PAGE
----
How To Install Node.js on Ubuntu 18.04
How To Install Node.js on Ubuntu 18.04


How To Install Node.js on Ubuntu 18.04

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Node.js is a JavaScript platform for general-purpose programming that allows users to build network applications quickly. By leveraging JavaScript on both the front and backend, Node.js makes development more consistent and integrated.

In this guide, we’ll show you how to get started with Node.js on an Ubuntu 18.04 server.


This guide assumes that you are using Ubuntu 18.04. Before you begin, you should have a non-root user account with sudo privileges set up on your system. You can learn how to do this by following the initial server setup tutorial for Ubuntu 18.04.

Installing the Distro-Stable Version for Ubuntu

Ubuntu 18.04 contains a version of Node.js in its default repositories that can be used to provide a consistent experience across multiple systems. At the time of writing, the version in the repositories is 8.10.0. This will not be the latest version, but it should be stable and sufficient for quick experimentation with the language.

To get this version, you can use the apt package manager. Refresh your local package index by typing:

  • sudo apt update

Install Node.js from the repositories:

  • sudo apt install nodejs

If the package in the repositories suits your needs, this is all you need to do to get set up with Node.js. In most cases, you’ll also want to install npm, the Node.js package manager. You can do this by typing:

  • sudo apt install npm

This will allow you to install modules and packages to use with Node.js.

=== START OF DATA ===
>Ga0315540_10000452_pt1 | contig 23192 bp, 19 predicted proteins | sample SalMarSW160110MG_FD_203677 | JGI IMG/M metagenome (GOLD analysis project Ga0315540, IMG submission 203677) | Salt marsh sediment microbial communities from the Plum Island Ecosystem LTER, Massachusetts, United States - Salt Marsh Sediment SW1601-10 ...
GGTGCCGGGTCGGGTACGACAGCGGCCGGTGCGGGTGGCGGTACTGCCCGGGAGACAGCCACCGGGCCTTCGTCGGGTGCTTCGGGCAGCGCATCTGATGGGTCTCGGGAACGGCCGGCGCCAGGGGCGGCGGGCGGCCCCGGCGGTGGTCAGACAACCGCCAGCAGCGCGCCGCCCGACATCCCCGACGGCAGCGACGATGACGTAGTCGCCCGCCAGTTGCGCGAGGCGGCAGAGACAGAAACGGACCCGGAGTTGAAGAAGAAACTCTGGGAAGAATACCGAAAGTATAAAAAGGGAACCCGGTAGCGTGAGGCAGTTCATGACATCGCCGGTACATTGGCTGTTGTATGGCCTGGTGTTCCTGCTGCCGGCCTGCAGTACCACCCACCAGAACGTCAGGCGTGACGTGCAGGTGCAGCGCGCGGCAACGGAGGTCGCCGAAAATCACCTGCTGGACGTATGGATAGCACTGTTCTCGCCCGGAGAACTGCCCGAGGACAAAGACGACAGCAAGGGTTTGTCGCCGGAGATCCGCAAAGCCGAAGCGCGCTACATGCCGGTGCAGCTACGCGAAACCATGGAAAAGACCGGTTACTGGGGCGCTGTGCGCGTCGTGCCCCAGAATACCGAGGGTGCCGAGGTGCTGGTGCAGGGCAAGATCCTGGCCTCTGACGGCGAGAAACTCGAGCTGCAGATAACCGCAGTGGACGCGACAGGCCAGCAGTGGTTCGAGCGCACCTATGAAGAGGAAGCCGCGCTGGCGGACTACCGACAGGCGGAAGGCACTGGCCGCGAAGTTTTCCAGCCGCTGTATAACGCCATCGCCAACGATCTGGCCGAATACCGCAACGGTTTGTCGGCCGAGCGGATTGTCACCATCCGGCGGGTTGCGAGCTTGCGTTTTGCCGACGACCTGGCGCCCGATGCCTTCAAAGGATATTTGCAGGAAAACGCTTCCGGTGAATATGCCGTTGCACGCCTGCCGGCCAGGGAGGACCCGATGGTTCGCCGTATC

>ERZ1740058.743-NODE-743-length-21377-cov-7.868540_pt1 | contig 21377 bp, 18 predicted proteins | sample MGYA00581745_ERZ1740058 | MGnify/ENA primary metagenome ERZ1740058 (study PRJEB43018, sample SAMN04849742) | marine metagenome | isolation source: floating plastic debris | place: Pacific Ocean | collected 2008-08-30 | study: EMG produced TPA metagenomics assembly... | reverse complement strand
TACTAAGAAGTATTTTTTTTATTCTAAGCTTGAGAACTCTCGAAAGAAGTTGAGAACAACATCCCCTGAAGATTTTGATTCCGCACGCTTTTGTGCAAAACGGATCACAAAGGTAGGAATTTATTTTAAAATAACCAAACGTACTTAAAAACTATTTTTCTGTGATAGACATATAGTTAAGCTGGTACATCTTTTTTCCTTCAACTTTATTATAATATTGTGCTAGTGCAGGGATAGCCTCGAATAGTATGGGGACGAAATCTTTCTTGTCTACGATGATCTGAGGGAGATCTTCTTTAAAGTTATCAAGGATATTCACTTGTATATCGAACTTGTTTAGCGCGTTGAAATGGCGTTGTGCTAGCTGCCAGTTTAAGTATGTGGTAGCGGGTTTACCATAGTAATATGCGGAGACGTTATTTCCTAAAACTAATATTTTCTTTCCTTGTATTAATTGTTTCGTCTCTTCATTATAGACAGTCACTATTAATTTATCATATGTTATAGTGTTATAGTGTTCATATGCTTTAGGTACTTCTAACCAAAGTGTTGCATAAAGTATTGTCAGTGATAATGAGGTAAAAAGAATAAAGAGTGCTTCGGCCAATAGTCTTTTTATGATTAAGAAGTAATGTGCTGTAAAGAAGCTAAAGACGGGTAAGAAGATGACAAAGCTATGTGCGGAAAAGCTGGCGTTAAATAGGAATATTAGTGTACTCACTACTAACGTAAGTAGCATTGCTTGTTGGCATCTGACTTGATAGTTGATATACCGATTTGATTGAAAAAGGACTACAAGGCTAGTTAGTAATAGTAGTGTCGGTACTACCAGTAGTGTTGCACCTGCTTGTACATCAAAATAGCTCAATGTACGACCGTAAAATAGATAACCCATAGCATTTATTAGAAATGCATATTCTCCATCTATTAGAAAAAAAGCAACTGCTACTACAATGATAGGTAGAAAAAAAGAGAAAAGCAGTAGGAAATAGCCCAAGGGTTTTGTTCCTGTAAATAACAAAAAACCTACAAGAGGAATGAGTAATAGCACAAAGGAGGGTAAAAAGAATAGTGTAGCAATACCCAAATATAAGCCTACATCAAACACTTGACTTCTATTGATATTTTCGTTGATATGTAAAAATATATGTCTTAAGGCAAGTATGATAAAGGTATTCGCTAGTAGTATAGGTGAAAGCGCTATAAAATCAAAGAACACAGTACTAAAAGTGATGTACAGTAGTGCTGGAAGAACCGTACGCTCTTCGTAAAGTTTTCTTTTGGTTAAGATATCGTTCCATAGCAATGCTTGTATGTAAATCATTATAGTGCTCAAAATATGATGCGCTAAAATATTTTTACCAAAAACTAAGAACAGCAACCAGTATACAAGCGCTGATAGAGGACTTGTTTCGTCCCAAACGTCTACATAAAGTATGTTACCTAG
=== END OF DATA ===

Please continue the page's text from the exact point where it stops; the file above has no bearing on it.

Because of a conflict with another package, the executable from the Ubuntu repositories is called nodejs instead of node. Keep this in mind as you are running software.

To check which version of Node.js you have installed after these initial steps, type:

  • nodejs -v

Once you have established which version of Node.js you have installed from the Ubuntu repositories, you can decide whether or not you would like to work with different versions, package archives, or version managers. Next, we’ll discuss these elements, along with more flexible and robust methods of installation.

Installing Using a PPA

To get a more recent version of Node.js you can add the PPA (personal package archive) maintained by NodeSource. This will have more up-to-date versions of Node.js than the official Ubuntu repositories, and will allow you to choose between Node.js v10.x (the Maintenance LTS version, supported until April of 2021), Node.js v12.x (the Active LTS version, supported until April 2022), and Node.js v14.x (the current release, supported until April 2023).

First, install the PPA in order to get access to its contents. From your home directory, use curl to retrieve the installation script for your preferred version, making sure to replace 10.x with your preferred version string (if different):

  • cd ~
  • curl -sL -o

You can inspect the contents of this script with nano (or your preferred text editor):

  • nano

Run the script under sudo:

  • sudo bash

The PPA will be added to your configuration and your local package cache will be updated automatically. After running the setup script from Nodesource, you can install the Node.js package in the same way you did above:

  • sudo apt install nodejs

To check which version of Node.js you have installed after these initial steps, type:

  • nodejs -v

The nodejs package contains the nodejs binary as well as npm, so you don’t need to install npm separately.

npm uses a configuration file in your home directory to keep track of updates. It will be created the first time you run npm. Execute this command to verify that npm is installed and to create the configuration file:

  • npm -v

In order for some npm packages to work (those that require compiling code from source, for example), you will need to install the build-essential package:

  • sudo apt install build-essential

You now have the necessary tools to work with npm packages that require compiling code from source.

Installing Using NVM

An alternative to installing Node.js with apt is to use a tool called nvm, which stands for “Node.js Version Manager”. Rather than working at the operating system level, nvm works at the level of an independent directory within your home directory. This means that you can install multiple self-contained versions of Node.js without affecting the entire system.